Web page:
Unilver boss Paul Polman, who is stepping down in 2018 ©PA Archive/PA Images
Unilver boss Paul Polman, who is stepping down in 2018 ©PA Archive/PA Images

How to leave a legacy like Paul Polman

Whether you see him as a do-gooder or a CSR pioneer, the departing Unilever boss has moved corporate sustainability to the top of the global business agenda

Anyone wishing to leave a legacy like Paul Polman would do well to start by re-evaluating the purpose of capitalism.

The CEO of Unilever, who is stepping down this year, took a brave stance after taking the top job at the world’s fourth largest consumer goods firm (by sales) when he declared it was possible to foster growth and be ethical at the same time. Polman said he would be doing this by putting the consumer first.

“Too many companies are running their business into the ground, I would argue, by being myopically short-term focused on the shareholder,” he told Bloomberg. “We’re going back to what it should be.”

The Economist meanwhile has described Unilever, worth around £124bn and behind dozens of household staples from Dove soap to Hellmann’s mayonnaise, as the “world’s biggest experiment in corporate do-gooding”.

Polman has been true to his word. Joining Unilever in 2009, he introduced the Unilever Sustainable Living Plan a year later, which includes targets to halve its environmental impact by 2030 and sustainably source 100% of agricultural raw materials by 2020. At the end of 2016 this figure was 51%. Currently 67% of procurement spend meets Unilever’s responsible sourcing policy, against a target of 100% by 2020.

Central to his strategy has been a focus on emerging markets, including improving the lives of workers in Unilever supply chains and social welfare programmes, which have the added benefit of introducing people to Unilever brands. By way of example, through charity campaigns, schoolchildren in developing countries have been taught a hand-washing routine – to encourage better sanitation and tackle childhood diseases – which happens to involve soap made by Unilever. Sales in emerging markets have driven much of the company’s recent growth, making up 57% of overall sales in 2017.

Sustainability has the added benefit of appealing to consumers in the developed world, many of whom are taking a more active interest in the provenance of products.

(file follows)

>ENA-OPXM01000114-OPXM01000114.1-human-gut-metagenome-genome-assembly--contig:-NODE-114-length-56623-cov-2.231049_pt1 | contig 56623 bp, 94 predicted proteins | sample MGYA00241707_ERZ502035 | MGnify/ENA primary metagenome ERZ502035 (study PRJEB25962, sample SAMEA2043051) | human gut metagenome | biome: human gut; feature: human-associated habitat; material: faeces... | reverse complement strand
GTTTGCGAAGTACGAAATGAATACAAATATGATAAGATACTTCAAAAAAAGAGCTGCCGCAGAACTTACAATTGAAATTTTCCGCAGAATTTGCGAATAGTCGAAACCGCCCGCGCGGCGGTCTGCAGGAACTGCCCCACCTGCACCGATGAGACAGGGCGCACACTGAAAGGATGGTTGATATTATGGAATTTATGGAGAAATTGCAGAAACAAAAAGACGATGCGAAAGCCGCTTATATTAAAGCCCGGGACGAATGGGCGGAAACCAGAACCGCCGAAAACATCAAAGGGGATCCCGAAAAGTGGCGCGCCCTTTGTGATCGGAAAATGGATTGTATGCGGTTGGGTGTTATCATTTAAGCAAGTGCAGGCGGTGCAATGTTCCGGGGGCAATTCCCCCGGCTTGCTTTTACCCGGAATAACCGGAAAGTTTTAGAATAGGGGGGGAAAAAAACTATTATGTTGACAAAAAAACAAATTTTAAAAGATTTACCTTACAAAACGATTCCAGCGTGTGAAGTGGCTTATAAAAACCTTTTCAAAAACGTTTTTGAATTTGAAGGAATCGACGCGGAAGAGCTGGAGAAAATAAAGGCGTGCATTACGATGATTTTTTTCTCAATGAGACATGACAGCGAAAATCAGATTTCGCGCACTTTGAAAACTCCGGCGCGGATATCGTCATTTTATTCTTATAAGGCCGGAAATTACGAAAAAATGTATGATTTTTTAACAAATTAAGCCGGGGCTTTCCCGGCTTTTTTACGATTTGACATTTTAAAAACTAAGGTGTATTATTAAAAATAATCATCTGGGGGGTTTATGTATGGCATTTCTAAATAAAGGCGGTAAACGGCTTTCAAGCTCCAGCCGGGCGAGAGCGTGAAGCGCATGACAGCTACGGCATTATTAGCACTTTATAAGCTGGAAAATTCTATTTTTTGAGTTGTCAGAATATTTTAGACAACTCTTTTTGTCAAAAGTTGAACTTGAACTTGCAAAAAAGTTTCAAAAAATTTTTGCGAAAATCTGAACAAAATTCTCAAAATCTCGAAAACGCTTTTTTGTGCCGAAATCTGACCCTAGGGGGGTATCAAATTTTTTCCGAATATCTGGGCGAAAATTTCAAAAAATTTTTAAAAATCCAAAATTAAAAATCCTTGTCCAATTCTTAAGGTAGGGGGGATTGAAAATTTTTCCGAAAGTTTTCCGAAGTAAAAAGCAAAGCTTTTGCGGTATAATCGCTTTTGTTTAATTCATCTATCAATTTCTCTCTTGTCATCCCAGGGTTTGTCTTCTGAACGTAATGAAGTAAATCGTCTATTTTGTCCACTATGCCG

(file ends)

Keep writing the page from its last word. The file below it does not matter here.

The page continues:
And while many could be accused of greenwashing, Polman, who wanted to be a doctor and trained for the priesthood, is committed to a sustainable business model.

“We spend a lot of time disengaging from shareholders who do not benefit our strategy, and attracting those who do buy into what we are doing,” the Dutchman told Management Today in 2011. “There will always be people driven by short-termism, greed and self-interest, but we’d rather not have them associated with our company.”

Polman’s corporate vision was challenged early in 2017 when Kraft Heinz made an unwelcome $143bn bid for Unilever. Kraft Heinz is owned by Warren Buffet’s Berkshire Hathaway, and the private equity group 3G Capital, which has a reputation for ruthless cost cutting and high margins, going against everything Polman stands for.

The takeover was fended off by Unilever, and Buffet has since said it was not meant to be hostile, but Polman was forced to alter his strategy to appease investor expectations. Unilever has promised to lift operating margins from 16% to 20% by 2020, to conduct a share buyback and it has started using zero-based budgeting.

Unilever has announced that a search is under way to find a successor for Polman, who has said he will remain in post throughout 2018. It may not be much of a stretch to guess where his career might take him next. Polman is a familiar figure at conferences such as the World Economic Forum in Davos, and he sits on the board of the UN Global Compact and is a member of numerous development organisations. If you want to leave a legacy like Polman, it is definitely time to dust off your sustainability credentials.

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